Slippery fish: enforcing regulation when agents learn and adapt | Mushfiq Mobarak (Yale)
Mushfiq Mobarak will be discussing the paper Slippery Fish: Enforcing Regulation when Agents Learn and Adapt which they co-authored with Andres Gonzalez-Lira.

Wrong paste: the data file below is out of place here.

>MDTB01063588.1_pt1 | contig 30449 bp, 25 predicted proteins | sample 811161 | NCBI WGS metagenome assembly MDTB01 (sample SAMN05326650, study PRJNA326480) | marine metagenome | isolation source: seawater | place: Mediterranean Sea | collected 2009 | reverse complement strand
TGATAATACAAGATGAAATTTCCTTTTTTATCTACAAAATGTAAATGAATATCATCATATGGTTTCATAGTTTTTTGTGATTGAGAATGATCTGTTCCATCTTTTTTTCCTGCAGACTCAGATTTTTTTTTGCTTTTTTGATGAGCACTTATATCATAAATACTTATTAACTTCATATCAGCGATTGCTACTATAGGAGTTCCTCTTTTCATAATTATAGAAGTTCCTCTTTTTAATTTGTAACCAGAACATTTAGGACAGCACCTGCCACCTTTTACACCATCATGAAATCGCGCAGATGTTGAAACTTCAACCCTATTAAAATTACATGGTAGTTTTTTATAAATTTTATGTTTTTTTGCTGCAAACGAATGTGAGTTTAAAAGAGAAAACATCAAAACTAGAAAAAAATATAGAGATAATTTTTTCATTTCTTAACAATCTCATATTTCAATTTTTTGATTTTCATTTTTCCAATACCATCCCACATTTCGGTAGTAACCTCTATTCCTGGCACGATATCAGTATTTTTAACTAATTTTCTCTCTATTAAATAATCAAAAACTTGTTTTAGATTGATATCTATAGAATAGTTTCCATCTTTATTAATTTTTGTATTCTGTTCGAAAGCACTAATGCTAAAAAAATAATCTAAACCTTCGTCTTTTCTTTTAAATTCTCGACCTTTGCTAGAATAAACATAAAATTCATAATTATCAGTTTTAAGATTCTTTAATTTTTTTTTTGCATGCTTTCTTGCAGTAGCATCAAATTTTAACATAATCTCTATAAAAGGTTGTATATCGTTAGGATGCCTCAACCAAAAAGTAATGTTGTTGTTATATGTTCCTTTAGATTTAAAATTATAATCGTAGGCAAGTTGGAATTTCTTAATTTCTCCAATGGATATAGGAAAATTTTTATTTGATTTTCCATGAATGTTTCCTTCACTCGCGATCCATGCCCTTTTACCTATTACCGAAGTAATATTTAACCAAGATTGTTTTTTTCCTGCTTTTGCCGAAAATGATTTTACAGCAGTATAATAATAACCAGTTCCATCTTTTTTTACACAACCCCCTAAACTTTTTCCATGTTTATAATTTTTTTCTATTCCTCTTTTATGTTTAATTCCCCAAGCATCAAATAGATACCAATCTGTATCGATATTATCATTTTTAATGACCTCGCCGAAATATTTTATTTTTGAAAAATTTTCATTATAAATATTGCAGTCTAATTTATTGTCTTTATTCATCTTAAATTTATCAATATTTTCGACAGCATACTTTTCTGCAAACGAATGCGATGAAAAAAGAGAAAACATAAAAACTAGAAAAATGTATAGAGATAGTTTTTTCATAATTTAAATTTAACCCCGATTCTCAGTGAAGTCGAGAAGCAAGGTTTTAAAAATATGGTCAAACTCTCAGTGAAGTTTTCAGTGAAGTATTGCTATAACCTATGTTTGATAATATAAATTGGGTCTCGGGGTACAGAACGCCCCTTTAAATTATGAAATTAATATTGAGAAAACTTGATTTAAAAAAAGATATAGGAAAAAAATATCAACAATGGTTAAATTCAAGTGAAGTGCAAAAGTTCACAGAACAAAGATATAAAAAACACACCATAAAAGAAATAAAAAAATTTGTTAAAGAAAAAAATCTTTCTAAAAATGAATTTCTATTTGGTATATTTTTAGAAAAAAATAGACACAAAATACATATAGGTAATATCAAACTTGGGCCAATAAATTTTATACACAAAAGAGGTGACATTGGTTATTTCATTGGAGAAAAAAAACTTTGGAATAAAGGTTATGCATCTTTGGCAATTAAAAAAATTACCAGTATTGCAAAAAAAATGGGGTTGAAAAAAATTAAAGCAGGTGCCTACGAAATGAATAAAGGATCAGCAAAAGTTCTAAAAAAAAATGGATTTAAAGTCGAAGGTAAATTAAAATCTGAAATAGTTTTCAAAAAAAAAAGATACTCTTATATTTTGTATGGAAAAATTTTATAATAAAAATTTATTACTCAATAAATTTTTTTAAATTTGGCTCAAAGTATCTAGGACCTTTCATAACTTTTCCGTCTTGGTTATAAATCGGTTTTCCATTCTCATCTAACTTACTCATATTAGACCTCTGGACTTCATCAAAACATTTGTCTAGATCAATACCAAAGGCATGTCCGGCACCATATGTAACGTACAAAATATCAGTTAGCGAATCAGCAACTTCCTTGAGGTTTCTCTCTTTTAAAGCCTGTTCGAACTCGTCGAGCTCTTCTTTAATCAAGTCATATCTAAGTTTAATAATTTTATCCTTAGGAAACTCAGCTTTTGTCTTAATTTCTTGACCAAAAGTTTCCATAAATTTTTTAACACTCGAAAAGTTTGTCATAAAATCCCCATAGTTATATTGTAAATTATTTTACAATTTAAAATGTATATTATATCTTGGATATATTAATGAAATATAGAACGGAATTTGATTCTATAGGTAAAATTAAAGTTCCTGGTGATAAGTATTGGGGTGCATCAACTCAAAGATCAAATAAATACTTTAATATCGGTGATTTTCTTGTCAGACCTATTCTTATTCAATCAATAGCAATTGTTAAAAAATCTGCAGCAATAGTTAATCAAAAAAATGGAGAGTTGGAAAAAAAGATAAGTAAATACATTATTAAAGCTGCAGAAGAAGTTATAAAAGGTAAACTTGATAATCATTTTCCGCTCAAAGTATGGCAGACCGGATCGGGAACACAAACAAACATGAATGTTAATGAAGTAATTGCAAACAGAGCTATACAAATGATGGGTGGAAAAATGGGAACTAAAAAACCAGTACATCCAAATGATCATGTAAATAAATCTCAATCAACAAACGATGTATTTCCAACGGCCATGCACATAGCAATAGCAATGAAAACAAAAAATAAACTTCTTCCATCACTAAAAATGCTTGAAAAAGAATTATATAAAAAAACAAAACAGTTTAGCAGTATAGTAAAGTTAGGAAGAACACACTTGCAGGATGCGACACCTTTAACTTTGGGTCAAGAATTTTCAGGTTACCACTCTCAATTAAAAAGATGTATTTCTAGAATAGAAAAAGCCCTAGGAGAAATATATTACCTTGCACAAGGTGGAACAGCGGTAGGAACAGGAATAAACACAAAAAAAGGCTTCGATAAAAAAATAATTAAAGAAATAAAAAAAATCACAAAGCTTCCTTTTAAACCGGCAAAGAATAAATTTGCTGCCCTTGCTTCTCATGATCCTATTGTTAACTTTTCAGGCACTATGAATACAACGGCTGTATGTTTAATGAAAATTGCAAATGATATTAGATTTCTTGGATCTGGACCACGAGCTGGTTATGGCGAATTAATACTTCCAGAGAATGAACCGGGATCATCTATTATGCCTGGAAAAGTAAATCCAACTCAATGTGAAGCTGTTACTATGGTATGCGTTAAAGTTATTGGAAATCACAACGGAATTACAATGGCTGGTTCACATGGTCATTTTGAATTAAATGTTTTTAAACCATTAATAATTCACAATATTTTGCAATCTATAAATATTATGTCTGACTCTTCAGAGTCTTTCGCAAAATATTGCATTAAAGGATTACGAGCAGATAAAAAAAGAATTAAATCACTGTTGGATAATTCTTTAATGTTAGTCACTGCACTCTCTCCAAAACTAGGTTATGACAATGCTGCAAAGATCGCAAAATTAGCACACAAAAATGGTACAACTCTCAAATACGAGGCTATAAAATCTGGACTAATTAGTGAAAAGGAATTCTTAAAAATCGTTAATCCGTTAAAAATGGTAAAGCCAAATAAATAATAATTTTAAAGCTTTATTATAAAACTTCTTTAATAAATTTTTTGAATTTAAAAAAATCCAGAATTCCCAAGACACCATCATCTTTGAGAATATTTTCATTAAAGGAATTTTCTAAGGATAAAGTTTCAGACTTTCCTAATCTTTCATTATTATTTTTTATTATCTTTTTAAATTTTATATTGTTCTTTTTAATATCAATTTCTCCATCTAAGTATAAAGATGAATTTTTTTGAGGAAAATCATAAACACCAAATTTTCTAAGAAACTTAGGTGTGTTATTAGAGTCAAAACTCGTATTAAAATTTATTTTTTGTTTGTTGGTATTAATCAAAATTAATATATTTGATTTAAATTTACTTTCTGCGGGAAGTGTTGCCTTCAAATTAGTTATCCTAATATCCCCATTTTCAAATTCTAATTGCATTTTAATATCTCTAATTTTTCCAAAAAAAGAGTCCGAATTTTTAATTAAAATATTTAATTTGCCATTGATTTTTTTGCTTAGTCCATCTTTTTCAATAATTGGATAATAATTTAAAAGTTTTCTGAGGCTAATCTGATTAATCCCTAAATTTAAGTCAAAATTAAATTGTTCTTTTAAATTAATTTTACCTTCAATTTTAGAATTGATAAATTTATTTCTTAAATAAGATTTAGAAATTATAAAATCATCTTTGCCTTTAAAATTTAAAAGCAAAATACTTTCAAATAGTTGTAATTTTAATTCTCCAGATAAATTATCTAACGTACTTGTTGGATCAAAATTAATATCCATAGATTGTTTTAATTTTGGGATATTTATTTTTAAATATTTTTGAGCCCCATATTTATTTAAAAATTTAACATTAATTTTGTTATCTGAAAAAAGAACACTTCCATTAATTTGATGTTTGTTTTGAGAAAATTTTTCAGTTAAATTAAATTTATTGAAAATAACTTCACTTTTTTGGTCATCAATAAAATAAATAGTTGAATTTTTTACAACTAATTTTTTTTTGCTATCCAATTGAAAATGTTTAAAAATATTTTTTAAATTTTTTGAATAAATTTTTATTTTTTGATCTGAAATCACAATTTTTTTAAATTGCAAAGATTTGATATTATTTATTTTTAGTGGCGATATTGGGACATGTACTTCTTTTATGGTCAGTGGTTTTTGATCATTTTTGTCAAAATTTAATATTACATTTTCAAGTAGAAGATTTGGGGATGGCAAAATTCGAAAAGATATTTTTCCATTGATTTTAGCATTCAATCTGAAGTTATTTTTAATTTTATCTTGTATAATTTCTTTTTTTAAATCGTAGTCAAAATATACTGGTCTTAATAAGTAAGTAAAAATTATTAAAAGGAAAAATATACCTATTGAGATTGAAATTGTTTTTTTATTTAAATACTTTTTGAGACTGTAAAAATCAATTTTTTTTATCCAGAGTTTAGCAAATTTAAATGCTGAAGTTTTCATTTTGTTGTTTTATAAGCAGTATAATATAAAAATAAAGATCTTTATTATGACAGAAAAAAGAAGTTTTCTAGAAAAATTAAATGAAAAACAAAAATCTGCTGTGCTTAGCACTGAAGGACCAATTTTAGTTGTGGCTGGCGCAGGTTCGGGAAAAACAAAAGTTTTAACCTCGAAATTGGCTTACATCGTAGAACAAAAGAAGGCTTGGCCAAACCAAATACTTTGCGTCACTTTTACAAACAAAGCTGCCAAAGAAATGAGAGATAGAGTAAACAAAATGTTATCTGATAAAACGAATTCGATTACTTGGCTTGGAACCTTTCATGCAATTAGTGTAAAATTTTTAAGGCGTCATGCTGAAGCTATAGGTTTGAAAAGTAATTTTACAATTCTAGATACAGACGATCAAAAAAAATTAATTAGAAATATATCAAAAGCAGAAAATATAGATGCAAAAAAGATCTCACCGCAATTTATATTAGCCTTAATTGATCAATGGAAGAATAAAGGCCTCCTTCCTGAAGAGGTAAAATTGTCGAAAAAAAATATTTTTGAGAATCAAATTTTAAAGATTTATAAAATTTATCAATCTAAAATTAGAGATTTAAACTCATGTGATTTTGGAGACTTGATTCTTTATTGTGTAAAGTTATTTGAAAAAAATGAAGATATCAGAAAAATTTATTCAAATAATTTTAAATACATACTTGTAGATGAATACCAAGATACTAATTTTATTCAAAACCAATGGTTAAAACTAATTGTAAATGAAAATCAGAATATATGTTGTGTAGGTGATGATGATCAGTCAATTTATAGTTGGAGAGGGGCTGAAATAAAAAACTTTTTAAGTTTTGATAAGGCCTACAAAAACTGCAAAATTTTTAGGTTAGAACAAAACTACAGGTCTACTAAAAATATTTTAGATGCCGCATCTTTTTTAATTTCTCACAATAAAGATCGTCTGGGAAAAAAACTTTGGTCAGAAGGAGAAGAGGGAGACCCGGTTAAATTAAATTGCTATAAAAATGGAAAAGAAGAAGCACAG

Attempts to curb illegal activity through regulation gets complicated when agents can adapt to circumvent enforcement. We present a model of enforcement where agents can learn about patterns and weaknesses of the auditing process over time. Conducting audits on a predictable schedule, and (counter-intuitively) at high frequency, can undermine their effectiveness as agents learn, adapt, and take advantage of loopholes. We conduct a large-scale randomized controlled trial with the Chilean government to test these ideas by auditing vendors selling illegal fish. We test the model’s specific predictions on learning and adaptation by tracking vendors daily using mystery shoppers. We cross-randomized a information campaign to consumers, to test whether simple demand-side interventions alleviate the need for complex monitoring and enforcement. Low-frequency, unpredictable enforcement is most effective at curbing illegal fish sales, but accounting for vendor adaptation, the information campaign proves to be almost as cost-effective, and easier